Always Check the Water Pressure

Lessons from Apartment Hunting and Shopping for SaaS

I’m looking for an apartment right now. While I doubt it’s fun anywhere, it’s a special kind of trauma in New York.

You’re lured in with one thing, only to be shown another. An inept sales broker can’t answer basic questions but still gets 10% of your money. You’re pressured into acting quickly before deals disappear (even though half the building is empty). And each time you enter a contract, you move in, realize things weren’t what they seemed and blame yourself for not asking the right questions.

It’s a lot like buying SaaS.

And while both are processes painful, both are also unavoidable. But that doesn’t mean we can’t get better at asking the right questions so we can get what we want.

I’ve rented a lot of apartments and bought a lot of software (I was actually a Wunderkind client before I joined the Strategy team). So I’ve combined my tips for what to look for when shopping for an apartment and for a MarTech solution. Because moving and switching vendors both suck, hopefully you’re a little more likely to renew your lease.

1. “Is the Super on-site?”

Things will break. It’s a given. So how big is the engineering team, and where are they located? How are clients involved in the product roadmap? If you want to make this a long-term investment, you’re going to want to be heard. Make sure there’s an avenue for it.

2. Ask for a winter utility bill.

Those high ceilings and loft windows are great until you get the $600 bill for heat. Make sure you know exactly how your base pricing can be affected, and get specific by running model scenarios.

3. Get promised renovations in writing.

If a promised feature is critical to you (be it a new kitchen sink or an API to another vendor), ask for the right to opt-out or for a discount if it’s not available by a planned date.

4. Check how old the mailbox labels are.

Happy people stick around. So how long have they had their clients? What are their churn rates? You probably won’t meet a tenant before you move-in (or, frankly, talk to a neighbor before you move out), but you should definitely get a reference check.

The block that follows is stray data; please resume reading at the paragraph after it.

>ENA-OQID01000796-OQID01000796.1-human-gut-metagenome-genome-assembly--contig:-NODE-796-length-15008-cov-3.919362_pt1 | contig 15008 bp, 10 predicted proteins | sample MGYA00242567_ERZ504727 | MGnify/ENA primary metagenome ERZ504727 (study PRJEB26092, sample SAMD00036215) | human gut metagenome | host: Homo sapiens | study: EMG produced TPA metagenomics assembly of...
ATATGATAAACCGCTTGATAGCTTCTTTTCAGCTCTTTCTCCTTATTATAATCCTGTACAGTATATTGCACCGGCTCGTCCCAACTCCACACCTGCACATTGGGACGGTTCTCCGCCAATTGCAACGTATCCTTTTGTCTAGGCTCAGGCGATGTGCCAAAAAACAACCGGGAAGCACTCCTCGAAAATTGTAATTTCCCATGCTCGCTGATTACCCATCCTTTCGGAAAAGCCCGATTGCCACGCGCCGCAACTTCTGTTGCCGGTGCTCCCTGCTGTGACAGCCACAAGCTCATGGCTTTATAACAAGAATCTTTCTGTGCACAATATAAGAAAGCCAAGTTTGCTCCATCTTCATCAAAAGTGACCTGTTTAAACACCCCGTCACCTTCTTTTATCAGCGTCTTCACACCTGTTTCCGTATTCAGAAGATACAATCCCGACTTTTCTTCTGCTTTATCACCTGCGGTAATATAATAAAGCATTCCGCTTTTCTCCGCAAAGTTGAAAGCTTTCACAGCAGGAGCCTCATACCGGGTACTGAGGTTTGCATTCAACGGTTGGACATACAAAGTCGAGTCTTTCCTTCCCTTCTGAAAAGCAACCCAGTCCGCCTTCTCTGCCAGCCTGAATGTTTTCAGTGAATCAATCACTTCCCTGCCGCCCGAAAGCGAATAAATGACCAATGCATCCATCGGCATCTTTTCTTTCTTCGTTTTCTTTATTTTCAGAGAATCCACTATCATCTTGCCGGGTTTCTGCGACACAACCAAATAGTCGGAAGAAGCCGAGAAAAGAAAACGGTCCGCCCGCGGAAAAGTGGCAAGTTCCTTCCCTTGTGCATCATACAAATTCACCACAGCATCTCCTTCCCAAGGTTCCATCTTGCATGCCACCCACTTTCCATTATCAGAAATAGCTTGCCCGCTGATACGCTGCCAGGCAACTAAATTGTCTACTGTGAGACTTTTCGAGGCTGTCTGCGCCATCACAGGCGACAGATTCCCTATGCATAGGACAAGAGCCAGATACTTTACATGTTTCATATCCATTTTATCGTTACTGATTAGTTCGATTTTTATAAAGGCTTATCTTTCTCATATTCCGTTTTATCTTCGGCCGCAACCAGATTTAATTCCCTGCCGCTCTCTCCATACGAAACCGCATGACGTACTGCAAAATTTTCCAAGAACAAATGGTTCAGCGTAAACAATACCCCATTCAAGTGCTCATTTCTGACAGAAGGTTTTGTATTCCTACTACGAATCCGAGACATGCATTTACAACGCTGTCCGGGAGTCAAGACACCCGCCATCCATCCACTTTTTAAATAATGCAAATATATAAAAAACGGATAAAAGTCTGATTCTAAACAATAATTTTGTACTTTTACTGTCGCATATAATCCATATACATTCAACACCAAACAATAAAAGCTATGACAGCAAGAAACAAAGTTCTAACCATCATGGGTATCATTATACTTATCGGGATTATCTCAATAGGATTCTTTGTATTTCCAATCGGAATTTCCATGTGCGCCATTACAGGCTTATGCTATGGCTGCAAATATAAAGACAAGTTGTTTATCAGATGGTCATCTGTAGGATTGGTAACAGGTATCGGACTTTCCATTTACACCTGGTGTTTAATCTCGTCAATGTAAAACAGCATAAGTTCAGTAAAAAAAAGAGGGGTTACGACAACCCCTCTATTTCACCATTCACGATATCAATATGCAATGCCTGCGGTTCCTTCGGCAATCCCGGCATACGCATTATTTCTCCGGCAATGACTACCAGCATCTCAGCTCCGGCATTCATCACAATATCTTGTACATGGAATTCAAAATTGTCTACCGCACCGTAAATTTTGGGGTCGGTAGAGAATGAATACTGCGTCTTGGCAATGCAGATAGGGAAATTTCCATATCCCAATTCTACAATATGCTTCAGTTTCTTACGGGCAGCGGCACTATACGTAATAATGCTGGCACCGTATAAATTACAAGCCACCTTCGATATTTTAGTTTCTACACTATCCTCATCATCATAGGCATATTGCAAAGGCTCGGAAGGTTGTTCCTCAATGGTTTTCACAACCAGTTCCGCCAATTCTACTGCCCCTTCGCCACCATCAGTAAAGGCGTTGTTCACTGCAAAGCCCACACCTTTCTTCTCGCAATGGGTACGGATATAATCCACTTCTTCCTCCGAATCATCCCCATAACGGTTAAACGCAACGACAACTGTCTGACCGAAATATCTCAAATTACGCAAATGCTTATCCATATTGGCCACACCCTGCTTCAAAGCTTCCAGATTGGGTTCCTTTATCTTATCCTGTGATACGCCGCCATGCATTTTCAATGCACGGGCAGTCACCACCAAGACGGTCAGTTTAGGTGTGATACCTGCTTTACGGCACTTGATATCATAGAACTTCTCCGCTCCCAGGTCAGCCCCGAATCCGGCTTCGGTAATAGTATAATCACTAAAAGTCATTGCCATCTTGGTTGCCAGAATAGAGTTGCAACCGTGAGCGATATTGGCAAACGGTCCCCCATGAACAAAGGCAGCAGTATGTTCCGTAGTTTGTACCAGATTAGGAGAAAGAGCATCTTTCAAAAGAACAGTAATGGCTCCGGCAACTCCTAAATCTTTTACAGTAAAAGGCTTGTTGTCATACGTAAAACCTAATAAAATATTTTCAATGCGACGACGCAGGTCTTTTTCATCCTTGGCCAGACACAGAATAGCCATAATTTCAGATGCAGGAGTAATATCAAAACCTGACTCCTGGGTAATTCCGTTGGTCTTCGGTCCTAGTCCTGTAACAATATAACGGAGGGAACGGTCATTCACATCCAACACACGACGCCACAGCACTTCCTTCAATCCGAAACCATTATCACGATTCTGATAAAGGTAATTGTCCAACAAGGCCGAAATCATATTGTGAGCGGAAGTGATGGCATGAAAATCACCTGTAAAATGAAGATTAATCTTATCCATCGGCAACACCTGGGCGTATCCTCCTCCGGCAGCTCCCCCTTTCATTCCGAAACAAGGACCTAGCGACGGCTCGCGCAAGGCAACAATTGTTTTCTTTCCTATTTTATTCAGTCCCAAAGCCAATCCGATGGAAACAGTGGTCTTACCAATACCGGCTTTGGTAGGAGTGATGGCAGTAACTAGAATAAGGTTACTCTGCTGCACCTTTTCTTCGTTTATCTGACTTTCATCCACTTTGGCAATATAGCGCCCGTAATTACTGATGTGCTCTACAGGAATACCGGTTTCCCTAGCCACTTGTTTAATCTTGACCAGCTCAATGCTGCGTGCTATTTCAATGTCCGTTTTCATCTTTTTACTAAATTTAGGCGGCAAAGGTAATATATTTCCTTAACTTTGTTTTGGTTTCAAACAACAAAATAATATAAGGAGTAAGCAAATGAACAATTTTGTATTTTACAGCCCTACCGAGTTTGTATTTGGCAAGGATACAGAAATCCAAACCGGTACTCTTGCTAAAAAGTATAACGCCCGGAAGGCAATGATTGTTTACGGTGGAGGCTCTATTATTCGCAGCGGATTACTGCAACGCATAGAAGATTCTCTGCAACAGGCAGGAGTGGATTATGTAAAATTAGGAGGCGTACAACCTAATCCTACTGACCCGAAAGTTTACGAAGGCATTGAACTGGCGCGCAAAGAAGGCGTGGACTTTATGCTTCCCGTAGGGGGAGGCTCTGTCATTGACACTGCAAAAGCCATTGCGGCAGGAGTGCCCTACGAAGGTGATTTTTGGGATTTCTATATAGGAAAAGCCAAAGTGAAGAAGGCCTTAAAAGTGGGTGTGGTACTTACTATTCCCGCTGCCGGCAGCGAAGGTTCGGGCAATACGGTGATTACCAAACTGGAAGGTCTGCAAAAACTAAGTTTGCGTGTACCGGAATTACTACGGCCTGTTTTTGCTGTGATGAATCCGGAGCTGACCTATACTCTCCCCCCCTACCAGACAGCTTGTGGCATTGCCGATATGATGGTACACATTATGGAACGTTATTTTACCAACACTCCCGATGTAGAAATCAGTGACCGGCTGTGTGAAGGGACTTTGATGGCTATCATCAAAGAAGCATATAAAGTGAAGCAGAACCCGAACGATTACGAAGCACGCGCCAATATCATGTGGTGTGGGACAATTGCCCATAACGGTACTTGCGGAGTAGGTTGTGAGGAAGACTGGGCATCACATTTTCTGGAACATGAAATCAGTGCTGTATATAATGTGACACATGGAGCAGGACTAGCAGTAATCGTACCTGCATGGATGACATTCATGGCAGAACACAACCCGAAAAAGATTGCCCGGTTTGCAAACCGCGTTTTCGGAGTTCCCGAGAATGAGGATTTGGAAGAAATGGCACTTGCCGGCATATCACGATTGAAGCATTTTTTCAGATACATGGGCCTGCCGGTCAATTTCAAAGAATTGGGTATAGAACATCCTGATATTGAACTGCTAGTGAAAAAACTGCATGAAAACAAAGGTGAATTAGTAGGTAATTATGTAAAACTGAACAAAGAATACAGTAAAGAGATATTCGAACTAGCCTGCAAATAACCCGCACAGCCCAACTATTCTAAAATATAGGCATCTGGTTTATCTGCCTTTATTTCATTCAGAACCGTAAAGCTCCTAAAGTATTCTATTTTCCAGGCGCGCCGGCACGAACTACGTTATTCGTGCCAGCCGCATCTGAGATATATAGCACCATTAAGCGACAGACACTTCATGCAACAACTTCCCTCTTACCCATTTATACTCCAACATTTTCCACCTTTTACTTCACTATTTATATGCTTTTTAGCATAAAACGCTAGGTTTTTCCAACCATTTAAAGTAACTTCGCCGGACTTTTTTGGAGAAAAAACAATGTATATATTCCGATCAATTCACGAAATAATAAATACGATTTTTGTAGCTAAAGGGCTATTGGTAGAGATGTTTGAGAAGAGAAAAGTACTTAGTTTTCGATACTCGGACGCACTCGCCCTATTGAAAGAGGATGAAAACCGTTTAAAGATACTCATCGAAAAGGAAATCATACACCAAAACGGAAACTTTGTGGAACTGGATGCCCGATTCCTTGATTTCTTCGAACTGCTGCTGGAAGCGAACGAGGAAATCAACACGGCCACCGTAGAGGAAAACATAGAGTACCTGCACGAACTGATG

5. Ask friends, “Do you like your management company?”

There are a million options. Talk to people you trust about what vendors they use, and get intros to the right people. Not only will it save you time, but trust goes both ways. If they’re a good client, you might just get a deal out of it.

6. Have the realtor shut the bathroom door and flush the toilet. And don’t be embarrassed about it!

Wall thickness matters. So ask the tough tech questions. Ask about site speed and migrations. Ask what slows down integrations. Get specific before you end up embarrassed in front of your colleagues because things are constructed less well than you thought.

7. “Can I lock in this rate for a 2-year lease?”

If you like the place and you’re confident you’re going to stick around, try to get some savings. Or at least get pricing for year 2 in advance.

8. And lastly, turn on the shower and check the water pressure.

If you’re going to live in this thing (and let’s be honest, you feel like you live in some software backends), the little daily tasks can make or break your day. Ask someone to walk your internal end-user through building a campaign. Bring work you’d really execute and see if it‘s something they’d really be happy to do every day.

Look, this list isn’t exhaustive. And you’ll still learn something every time you go through the process. But that doesn’t mean you can’t go into your next conversation a little more prepared.

(Oh and as a P.S., while I have no analogy to Martech for this, make sure your bedroom window isn’t precisely at a bus stop. Because while “the bus never comes in New York,” you’ll soon learn that it always comes at 2 a.m. and that beeping sound when the bus kneels every single night will get really annoying).


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Kevin Forsyth

Kevin Forsyth is the Head of Growth Strategy at Wunderkind. He leads the cross-account strategy team that ensures that new clients exceed their revenue targets during their partnership.

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